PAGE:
The focus of this series is the various issues which cause objections during the discovery process, outlined below:
Permissibility of Discovery Tool
Number of Interrogatories
Outside the Scope of Discovery
Lacks Specific Description within Request
Vagueness, Lacks Specificity, or Ambiguity of Request
Information Obtainable from Another Source
Information Equally Available to the Other Party
Documents Already Produced
Request Creates Unnecessary Burden, Expense, or Made for Purposes of Harassment
Creation of Document not in Existence
Electronic and Magnetic Data
Personal, Constitutional or Property Rights
Inconvenient Time or Place
Information Unknown or Not in Possession of Responding Party
Persons with Knowledge of Relevant Facts
Request Seeks Admission of a Legal Proposition
Seeks Admission of Hearsay
Seeks Admission of a Matter of Opinion
Assertions of Privilege
tions of PrivilegeObjection to Improper Request of Persons with Knowledge of Relevant Facts
Moving forward through the discovery process requires that each party shares information as requested in order to reach a quick and fair resolution to the conflict. With that goal in mind, the assumption is that both parties will share all information as requested in accordance with the Texas Rule of Civil Procedure. At times, however, requests do not follow those rules, allowing the responding party to object to those requests. If, for example, a party requests “knowledge of a person ‘with knowledge of any relevant facts,’” that request is considered by the Texas Supreme Court to be inappropriate and therefore objectionable. In re Certain Underwriters, 294 S.W.3d at 903. Instead, the party should depose anyone who has knowledge of pertinent information, thereby evaluating fully and accurately the extent of a particular person’s knowledge of relevant information.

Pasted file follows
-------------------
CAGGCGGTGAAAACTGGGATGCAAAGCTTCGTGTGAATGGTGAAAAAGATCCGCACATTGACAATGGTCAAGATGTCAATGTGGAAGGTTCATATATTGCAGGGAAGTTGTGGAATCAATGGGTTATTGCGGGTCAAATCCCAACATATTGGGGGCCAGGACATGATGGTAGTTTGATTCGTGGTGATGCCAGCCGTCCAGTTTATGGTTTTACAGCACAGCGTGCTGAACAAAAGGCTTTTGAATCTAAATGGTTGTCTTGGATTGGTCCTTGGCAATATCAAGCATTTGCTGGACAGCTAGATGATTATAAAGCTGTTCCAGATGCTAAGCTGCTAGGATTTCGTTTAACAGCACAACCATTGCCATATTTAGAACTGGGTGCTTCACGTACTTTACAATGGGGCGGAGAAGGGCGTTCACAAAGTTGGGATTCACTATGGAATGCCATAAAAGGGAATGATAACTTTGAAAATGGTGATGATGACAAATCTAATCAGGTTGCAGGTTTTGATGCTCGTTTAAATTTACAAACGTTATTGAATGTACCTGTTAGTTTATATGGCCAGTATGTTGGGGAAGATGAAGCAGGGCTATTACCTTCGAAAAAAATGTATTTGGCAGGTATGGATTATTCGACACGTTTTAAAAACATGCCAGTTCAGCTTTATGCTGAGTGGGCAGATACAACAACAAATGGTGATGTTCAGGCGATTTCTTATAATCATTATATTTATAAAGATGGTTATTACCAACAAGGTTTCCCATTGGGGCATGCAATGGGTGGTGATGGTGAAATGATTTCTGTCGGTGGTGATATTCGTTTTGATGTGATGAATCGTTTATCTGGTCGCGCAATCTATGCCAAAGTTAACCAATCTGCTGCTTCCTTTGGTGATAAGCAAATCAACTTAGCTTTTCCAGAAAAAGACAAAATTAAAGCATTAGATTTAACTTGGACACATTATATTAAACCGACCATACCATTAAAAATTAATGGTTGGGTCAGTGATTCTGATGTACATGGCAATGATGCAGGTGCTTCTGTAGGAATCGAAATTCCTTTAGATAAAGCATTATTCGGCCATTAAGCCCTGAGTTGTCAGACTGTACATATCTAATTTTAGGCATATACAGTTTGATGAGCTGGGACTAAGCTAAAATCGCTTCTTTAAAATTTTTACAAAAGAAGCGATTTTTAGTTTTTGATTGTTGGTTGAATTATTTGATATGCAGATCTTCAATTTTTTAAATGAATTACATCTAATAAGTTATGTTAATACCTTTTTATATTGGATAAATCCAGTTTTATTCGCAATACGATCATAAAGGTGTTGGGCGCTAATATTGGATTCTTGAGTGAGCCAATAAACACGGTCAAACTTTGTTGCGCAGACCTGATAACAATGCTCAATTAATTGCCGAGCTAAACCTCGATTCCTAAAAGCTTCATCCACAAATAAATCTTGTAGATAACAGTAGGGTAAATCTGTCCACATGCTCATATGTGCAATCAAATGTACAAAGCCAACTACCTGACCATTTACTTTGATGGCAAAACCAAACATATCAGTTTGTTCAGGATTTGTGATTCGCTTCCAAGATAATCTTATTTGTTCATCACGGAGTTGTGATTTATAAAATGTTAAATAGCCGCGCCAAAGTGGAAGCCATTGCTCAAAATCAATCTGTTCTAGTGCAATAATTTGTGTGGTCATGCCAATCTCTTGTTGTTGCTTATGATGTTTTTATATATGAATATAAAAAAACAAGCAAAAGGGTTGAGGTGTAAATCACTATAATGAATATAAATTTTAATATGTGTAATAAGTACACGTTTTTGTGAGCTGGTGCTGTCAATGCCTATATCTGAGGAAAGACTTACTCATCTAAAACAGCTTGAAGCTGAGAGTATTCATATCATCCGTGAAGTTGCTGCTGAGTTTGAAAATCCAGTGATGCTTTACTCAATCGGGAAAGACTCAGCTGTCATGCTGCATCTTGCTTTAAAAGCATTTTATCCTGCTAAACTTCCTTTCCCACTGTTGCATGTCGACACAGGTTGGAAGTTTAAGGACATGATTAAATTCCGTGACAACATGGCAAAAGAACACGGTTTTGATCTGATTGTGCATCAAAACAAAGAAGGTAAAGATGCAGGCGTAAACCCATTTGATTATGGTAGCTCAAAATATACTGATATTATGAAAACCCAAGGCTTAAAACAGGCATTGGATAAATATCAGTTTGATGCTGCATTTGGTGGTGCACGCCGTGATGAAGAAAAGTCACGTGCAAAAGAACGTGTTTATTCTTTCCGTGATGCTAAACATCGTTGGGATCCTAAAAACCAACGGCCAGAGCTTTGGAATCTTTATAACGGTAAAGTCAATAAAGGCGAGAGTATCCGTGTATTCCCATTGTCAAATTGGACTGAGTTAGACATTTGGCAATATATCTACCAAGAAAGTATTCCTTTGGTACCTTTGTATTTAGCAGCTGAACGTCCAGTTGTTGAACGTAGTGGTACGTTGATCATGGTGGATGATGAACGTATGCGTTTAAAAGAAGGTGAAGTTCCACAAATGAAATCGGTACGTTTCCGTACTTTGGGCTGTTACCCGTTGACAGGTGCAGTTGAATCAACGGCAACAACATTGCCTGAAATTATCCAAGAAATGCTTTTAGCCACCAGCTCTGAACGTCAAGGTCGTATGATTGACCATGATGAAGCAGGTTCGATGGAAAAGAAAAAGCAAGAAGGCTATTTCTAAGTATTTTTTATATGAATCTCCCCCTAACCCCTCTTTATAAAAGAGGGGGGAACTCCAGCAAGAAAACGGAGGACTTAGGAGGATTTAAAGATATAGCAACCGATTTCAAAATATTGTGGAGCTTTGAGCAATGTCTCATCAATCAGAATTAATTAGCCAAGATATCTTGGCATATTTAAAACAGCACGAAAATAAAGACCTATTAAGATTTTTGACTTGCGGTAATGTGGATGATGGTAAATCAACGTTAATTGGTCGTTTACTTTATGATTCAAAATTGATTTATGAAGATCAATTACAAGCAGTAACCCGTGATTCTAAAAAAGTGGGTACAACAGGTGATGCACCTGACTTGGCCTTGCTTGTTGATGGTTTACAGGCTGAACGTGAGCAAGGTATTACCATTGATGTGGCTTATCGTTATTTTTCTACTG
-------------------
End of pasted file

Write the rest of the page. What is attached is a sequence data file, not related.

A proper objection might include the following language:
OBJECTION: Objection is made to this Request to the extent that the requesting party is asking the responding party to specify the knowledge of a person “with knowledge of any relevant facts,” which request is improper. Housing Authority of El Paso v. Rodriguez-Yepez, 843 S.W.2d 475 (Tex. 1992).
The discovery process can be long and difficult, and objections can further slow the process. While Texas Rules of Civil Procedure provide exact expectations about what information is permissible and the exact format, the procedures are complex and change often. Working with a lawyer knowledgeable and experienced in litigation will help to reduce the anxiety of litigation and ensure the best possible outcome for the client.
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